Could solar cells reach 65% efficiency with nanowires?

June 16, 2010
Researchers at the Technische Universiteit Eindhoven (TU/e) are aiming to develop solar cells with an efficiency of greater than 65% using nanotechnology.

Eindhoven, The Netherlands--Researchers at the Technische Universiteit Eindhoven (TU/e) are aiming to develop solar cells with an efficiency of greater than 65% using nanowires. The Dutch government has reserved EUR 1.2 million for the research.

An agency of the Ministry of Economic Affairs will grant the EUR 1.2 million to researchers Jos Haverkort, Erik Bakkers, and Geert Verbong for their research into nanowire solar cells. It is their expectation that, when combined with mirror systems, these solar cells can generate a sizeable portion of the European electricity demand if installed in Southern Europe and North Africa. The research is being conducted along with MiPlaza (part of Philips Research), which is also in Eindhoven.

Existing leading-edge thin-film solar cells made of III-V semiconductors have an efficiency that lies around 40%, but they are very expensive and are thus used only as solar panels on satellites. However, using 1000X concentrating optics, such cells can now be used cost-effectively for terrestrial applications.

The TU/e researchers expect that in ten years their nanostructured solar cells can attain an efficiency of more than 65%. They believe that nanotechnology, in combination with the use of mirror concentrators can lead to the world's most efficient solar-cell systems, costing less than 50 cents per watt peak (the present generation of solar cells costs at least three times as much).

Nanowires make it possible to stack a number of subcells (junctions). In the setup, each subcell optimally converts a certain wavelength range to electricity. The highest yield reported until now in a nanowire solar cell is 8.4%. "We expect that a protective shell around the nanowires is the critical step towards attaining the same efficiency with nanowire solar cells as with thin-film cells," says Haverkort. He thinks that with 5 to 10 junctions he will arrive at an efficiency of 65%.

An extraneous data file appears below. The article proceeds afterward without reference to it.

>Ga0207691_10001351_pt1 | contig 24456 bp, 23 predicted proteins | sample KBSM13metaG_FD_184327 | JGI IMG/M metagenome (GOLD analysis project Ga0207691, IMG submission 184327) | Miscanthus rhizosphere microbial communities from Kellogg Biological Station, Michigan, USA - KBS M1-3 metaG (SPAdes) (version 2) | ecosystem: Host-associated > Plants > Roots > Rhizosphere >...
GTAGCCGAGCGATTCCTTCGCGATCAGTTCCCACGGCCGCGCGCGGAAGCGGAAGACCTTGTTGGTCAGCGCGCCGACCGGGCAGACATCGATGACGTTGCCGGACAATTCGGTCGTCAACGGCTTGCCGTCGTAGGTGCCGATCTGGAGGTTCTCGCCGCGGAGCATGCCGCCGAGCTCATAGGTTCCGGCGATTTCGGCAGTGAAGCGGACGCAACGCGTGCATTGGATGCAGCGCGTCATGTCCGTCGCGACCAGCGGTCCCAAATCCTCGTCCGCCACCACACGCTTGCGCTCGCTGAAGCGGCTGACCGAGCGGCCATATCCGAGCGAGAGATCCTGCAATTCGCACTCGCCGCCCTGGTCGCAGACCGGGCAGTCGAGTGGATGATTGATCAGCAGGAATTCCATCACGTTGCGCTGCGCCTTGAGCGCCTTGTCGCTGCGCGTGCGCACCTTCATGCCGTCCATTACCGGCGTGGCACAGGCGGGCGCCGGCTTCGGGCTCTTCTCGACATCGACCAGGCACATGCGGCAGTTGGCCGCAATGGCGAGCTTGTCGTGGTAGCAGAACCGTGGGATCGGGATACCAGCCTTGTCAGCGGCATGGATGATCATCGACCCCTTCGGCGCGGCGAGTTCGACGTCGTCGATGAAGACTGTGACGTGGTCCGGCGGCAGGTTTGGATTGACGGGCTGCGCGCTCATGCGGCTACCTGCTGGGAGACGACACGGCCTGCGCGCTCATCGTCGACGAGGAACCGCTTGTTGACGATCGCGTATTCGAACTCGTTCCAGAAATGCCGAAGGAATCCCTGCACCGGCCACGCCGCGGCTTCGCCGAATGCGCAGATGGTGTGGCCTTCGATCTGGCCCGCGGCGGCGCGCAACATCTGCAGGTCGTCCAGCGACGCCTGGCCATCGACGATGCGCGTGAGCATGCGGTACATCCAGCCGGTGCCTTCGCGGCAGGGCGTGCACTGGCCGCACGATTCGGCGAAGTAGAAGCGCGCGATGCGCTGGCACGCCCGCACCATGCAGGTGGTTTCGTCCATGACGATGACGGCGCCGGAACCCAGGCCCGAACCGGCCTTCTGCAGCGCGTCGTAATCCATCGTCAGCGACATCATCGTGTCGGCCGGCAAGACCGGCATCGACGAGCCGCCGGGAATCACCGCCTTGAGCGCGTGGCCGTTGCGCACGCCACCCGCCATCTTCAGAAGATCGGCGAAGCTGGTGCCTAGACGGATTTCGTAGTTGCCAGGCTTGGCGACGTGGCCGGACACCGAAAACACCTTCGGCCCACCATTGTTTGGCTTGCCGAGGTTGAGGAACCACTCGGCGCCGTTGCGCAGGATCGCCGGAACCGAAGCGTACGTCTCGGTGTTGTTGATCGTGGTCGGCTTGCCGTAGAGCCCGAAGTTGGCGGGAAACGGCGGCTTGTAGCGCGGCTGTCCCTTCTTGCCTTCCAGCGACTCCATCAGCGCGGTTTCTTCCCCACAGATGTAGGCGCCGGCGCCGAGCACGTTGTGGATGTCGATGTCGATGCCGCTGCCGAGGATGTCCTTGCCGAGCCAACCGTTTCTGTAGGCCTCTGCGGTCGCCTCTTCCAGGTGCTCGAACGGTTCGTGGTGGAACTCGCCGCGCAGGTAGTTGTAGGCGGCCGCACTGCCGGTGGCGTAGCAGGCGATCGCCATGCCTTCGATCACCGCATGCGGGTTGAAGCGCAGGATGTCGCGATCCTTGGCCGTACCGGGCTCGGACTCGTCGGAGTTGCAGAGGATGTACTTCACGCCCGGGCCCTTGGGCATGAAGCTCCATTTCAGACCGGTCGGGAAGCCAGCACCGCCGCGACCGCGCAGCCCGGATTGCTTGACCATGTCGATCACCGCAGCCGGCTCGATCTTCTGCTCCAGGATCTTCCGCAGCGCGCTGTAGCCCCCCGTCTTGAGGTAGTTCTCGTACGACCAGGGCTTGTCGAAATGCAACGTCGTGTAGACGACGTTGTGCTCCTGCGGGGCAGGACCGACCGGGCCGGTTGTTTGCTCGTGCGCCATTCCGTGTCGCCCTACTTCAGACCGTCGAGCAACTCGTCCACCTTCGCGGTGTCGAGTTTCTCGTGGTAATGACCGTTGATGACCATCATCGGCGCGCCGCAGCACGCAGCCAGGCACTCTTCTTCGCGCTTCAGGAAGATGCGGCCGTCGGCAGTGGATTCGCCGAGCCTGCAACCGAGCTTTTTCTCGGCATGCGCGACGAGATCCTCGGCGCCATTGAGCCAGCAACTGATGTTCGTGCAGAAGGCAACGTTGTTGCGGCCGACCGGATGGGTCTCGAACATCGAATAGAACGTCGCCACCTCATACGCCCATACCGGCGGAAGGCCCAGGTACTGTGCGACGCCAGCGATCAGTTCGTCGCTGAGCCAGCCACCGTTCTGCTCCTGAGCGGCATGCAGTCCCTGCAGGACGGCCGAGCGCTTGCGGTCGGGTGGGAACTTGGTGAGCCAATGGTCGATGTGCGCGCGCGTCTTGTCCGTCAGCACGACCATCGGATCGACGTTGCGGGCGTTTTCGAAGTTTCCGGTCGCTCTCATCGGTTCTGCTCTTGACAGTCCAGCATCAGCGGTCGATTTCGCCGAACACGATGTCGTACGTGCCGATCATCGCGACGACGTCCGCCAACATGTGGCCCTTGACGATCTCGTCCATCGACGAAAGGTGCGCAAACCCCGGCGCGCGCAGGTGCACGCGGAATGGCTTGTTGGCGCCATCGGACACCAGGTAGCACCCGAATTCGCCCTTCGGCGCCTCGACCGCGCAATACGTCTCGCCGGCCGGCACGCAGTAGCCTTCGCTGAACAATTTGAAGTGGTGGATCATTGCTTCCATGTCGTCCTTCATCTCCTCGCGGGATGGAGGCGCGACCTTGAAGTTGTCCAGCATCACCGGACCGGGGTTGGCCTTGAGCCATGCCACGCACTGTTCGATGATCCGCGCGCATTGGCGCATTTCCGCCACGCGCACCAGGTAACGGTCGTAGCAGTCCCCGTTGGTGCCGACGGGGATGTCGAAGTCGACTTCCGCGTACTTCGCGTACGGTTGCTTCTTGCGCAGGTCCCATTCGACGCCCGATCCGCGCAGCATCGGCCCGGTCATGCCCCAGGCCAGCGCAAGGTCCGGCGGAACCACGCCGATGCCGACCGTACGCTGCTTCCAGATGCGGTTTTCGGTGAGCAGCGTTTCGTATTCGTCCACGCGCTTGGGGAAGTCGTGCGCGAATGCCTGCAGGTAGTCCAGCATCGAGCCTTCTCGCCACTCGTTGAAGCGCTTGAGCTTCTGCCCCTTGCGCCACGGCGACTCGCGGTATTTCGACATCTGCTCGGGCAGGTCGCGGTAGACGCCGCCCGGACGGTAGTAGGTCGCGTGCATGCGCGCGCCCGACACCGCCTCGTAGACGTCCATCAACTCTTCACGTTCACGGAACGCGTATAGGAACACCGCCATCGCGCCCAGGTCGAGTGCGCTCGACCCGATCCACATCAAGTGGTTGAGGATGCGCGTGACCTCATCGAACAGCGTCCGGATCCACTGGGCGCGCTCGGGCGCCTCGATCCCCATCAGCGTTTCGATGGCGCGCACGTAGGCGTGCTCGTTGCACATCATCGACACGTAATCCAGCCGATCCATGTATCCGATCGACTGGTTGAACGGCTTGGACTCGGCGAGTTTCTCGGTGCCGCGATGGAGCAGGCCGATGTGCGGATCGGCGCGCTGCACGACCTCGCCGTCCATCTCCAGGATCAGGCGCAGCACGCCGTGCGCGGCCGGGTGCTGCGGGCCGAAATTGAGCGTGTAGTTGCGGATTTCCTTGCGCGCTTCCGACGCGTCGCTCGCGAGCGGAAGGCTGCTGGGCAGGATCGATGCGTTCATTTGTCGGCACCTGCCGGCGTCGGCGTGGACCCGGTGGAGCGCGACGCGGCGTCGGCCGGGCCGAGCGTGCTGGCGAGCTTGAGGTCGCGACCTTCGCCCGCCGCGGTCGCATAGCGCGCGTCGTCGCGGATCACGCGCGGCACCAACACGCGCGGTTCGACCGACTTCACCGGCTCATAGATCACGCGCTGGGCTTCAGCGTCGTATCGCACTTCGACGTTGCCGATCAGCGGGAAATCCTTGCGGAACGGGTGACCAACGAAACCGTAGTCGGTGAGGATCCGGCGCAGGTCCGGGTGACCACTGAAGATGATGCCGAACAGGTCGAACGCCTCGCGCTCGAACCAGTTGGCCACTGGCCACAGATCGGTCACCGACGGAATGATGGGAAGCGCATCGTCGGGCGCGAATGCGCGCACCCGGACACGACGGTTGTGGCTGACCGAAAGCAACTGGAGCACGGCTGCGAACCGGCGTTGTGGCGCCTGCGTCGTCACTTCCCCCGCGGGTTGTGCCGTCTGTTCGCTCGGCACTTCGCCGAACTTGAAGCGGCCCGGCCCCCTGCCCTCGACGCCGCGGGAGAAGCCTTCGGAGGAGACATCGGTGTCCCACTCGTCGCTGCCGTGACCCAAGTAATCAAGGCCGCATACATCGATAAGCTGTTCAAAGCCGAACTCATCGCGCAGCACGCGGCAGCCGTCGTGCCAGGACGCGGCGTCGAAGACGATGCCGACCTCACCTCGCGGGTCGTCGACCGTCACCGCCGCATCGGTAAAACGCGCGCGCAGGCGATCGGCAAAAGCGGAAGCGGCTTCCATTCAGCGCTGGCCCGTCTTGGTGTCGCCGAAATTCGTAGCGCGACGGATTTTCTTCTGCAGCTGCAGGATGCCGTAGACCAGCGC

Scarcity of raw materials
In addition, the researchers expect considerable savings can be made on production costs, because nanowires grow on a cheap silicon substrate and also grow faster, which results in a lower cost of ownership of the growth equipment. In addition, using mirror concentrators will result in a sparing consumption of the scarce and thus expensive metals gallium and indium.

About the Author

John Wallace | Senior Technical Editor (1998-2022)

John Wallace was with Laser Focus World for nearly 25 years, retiring in late June 2022. He obtained a bachelor's degree in mechanical engineering and physics at Rutgers University and a master's in optical engineering at the University of Rochester. Before becoming an editor, John worked as an engineer at RCA, Exxon, Eastman Kodak, and GCA Corporation.

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